Halima Aden, The Hijab-Wearing Model


Have you seen a hijab wearing model on a fashion runway or on the cover of a fashion magazine? If not, then you’ve not heard of Halima Aden.

Halima Aden,19, is a Somali-American. She was boron in Kakuma, a United Nations refugee camp in Kenya, came to the United States at age 7.

Halima Aden on the cover of June edition of Vogue Arabia

Halima Aden on the cover of June edition of Vogue Arabia

One year ago, Denise Wallace, executive co-director of the Miss Minnesota USA pageant, received a phone call from 19-year-old Halima Aden asking if she could compete in the contest wearing her hijab.

“I saw her photo, and I remember I said, ‘Wow, she is beautiful,” Wallace said.

She made headlines as the first hijab- and burkini-sporting contestant in the history of the pageant.

The bold move catapulted her career to new heights involving many “firsts,” including being the first hijabi signed by a major modeling agency.

“I wear the hijab everyday,” Aden, who was in New York for Fashion Week, told Reuters.

The hijab is going mainstream, with advertisers, media giants and fashion firms promoting images of the headscarf commonly associated with Islam in ever more ways.halima3

Nike Inc. announced it is using its prowess to launch a “sport” hijab in spring 2018, becoming the first major sports apparel maker to offer a traditional Islamic head scarf designed for competition.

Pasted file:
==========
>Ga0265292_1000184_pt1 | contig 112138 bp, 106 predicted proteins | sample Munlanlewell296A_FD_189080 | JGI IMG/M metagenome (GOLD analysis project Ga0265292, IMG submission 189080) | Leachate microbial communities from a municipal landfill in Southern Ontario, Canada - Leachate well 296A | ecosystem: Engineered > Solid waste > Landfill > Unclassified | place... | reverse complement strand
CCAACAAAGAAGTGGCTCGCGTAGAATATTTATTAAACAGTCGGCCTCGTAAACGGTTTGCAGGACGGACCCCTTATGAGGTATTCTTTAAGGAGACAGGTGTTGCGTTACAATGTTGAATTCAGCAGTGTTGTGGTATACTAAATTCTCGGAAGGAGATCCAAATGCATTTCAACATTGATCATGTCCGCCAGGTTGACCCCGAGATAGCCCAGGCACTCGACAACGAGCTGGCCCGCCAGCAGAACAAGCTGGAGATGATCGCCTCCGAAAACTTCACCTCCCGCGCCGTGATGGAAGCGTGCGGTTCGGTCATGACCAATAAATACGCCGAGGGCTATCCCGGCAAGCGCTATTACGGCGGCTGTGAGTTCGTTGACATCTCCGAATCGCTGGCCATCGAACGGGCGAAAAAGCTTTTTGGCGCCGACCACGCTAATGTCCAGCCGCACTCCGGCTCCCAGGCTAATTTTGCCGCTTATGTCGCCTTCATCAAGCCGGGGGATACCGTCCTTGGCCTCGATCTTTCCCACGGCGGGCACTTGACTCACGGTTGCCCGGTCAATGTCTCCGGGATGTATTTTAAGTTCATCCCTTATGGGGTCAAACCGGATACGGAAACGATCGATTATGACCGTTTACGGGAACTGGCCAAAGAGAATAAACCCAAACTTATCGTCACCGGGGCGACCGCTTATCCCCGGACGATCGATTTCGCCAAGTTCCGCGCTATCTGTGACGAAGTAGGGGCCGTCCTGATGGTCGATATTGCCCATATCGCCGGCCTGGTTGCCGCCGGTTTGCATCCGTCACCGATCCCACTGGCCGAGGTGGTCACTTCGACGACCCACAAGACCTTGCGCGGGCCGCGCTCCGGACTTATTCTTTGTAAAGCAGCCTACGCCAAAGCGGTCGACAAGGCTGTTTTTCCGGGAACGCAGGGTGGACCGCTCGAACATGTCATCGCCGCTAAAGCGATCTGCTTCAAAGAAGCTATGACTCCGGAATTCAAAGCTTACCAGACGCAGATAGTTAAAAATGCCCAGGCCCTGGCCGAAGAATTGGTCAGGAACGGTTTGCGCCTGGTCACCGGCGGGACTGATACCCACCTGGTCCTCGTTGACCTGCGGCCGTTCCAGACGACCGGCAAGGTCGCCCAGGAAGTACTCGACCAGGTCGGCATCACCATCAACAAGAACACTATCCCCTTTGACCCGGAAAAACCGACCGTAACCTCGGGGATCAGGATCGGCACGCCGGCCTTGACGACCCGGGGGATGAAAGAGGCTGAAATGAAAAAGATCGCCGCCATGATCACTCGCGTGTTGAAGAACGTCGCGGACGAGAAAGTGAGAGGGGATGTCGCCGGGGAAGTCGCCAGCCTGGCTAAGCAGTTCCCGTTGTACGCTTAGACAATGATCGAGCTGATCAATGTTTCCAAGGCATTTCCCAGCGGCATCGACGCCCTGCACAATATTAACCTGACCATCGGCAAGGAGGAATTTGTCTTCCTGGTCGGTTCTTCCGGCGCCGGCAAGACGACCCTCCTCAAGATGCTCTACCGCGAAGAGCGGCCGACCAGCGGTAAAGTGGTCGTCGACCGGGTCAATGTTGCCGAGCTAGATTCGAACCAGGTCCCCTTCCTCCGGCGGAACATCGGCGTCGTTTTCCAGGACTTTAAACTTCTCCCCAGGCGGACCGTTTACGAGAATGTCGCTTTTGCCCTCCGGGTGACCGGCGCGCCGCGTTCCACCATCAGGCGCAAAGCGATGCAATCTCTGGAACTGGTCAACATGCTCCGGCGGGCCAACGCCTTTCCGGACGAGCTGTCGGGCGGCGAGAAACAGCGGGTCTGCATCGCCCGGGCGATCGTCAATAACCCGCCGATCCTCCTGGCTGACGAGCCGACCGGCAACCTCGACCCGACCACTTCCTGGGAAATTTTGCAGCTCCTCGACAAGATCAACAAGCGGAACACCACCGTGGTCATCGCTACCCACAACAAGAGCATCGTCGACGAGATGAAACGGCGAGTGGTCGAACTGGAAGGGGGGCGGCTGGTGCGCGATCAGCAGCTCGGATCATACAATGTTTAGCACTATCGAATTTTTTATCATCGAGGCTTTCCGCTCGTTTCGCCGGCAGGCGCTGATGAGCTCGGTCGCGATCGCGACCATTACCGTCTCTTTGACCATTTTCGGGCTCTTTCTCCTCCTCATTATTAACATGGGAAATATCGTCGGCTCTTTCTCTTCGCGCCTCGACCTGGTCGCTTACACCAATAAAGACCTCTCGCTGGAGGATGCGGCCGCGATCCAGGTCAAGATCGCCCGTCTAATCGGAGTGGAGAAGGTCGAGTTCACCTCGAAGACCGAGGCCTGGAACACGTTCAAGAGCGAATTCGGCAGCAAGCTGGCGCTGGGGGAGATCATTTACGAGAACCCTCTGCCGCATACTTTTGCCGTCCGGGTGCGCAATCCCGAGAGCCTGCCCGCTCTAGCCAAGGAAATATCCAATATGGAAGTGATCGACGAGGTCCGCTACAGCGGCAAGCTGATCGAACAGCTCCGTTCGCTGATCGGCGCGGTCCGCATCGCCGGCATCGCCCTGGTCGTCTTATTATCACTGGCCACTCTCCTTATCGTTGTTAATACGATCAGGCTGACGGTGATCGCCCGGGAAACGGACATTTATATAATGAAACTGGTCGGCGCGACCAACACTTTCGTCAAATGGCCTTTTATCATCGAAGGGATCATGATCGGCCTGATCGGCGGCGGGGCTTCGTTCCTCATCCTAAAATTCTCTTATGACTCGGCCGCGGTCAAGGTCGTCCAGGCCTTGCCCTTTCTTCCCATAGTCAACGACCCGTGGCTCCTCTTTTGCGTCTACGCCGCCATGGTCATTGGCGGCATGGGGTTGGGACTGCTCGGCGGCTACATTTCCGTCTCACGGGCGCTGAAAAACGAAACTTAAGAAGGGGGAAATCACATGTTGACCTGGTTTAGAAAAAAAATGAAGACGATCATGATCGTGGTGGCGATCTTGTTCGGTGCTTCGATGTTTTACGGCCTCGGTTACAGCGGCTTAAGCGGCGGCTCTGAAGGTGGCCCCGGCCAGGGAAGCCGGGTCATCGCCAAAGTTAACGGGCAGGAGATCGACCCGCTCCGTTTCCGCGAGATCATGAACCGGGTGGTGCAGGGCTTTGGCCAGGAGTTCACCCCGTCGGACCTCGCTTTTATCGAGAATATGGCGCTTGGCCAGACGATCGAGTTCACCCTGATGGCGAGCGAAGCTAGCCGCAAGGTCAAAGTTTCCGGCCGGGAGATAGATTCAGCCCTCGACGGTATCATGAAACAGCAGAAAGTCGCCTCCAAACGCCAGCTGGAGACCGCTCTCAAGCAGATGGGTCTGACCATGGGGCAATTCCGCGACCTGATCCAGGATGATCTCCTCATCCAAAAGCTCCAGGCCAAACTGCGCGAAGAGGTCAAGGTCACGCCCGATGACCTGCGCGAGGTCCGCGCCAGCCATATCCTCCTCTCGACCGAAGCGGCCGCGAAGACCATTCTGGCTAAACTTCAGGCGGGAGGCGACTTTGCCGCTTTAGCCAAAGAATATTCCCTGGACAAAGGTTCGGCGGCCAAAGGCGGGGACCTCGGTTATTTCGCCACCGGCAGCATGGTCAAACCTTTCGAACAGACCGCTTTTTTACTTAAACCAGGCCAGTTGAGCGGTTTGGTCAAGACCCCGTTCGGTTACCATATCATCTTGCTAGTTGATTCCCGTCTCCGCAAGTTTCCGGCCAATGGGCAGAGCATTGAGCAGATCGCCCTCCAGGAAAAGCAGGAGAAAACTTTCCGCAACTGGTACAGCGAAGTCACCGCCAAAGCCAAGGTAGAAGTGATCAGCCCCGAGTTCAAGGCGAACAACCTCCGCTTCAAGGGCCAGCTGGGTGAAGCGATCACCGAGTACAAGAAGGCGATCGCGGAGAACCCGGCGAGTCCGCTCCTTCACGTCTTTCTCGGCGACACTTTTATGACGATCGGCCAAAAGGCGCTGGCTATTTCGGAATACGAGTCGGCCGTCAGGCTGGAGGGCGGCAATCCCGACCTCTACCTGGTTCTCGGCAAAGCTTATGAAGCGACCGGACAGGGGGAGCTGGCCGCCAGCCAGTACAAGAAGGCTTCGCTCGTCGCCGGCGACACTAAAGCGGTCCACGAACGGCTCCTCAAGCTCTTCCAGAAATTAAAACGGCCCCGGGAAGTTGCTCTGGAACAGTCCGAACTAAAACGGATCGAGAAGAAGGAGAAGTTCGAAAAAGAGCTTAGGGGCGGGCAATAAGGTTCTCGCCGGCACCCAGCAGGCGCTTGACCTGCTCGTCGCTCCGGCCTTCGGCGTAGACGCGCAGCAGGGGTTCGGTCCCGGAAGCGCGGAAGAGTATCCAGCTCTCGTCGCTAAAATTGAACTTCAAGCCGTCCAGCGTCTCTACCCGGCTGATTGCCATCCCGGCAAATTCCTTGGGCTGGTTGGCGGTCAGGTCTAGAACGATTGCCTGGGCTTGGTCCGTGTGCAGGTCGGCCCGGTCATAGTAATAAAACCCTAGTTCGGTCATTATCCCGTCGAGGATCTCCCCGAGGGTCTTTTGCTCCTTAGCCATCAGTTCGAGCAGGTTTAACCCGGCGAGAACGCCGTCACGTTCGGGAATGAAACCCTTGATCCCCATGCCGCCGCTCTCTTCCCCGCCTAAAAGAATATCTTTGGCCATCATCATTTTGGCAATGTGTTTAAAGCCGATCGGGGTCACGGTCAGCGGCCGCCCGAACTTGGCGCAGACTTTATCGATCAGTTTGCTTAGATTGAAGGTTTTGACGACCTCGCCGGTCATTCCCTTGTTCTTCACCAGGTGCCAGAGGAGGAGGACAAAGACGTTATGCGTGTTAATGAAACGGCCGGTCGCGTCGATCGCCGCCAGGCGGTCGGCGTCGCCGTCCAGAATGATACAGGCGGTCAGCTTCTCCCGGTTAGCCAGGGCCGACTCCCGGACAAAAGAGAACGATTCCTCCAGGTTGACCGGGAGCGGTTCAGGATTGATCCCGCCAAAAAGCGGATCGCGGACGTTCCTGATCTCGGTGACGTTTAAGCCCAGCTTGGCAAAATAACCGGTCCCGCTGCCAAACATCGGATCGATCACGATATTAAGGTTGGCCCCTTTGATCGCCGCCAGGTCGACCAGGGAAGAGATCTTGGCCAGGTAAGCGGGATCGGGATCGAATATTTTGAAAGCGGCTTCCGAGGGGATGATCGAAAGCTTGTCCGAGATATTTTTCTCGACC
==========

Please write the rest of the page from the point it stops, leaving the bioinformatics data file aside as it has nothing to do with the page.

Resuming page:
Teen apparel maker American Eagle Outfitters Inc created a denim hijab with Aden as its main model. The youthful headscarf sold out in less than a week online.

Allure magazine’s editor-in-chief, Michelle Lee, is also in the mix, describing Aden as a ”normal American teenage girl” on the front cover of the magazine’s July issue.Captureaden-large_trans_NvBQzQNjv4BqXLf5rZYUXGKwZgSx01hvqPQI0ZKfw03qC5Ywj9scPQs

“She is someone who is so amazingly representative of who we are as America, as a melting pot it totally made sense for us,” Lee said.

she was an A-student and homecoming queen. Now, Aden’s ultimate goal is to become a role model for American Muslim youth.

”I am doing me and I have no reason to think that other people are against me,” Aden said. “So I just guess I‘m oblivious.”

Aden said she is content being a champion for diversity in the modeling industry, but in the future she hopes to return to Kakuma to work with refugee children.


About Author

Akin Akingbala is an international journalist based in Lagos, Nigeria. Aside being happily married, he has interests in music, sports and loves traveling.

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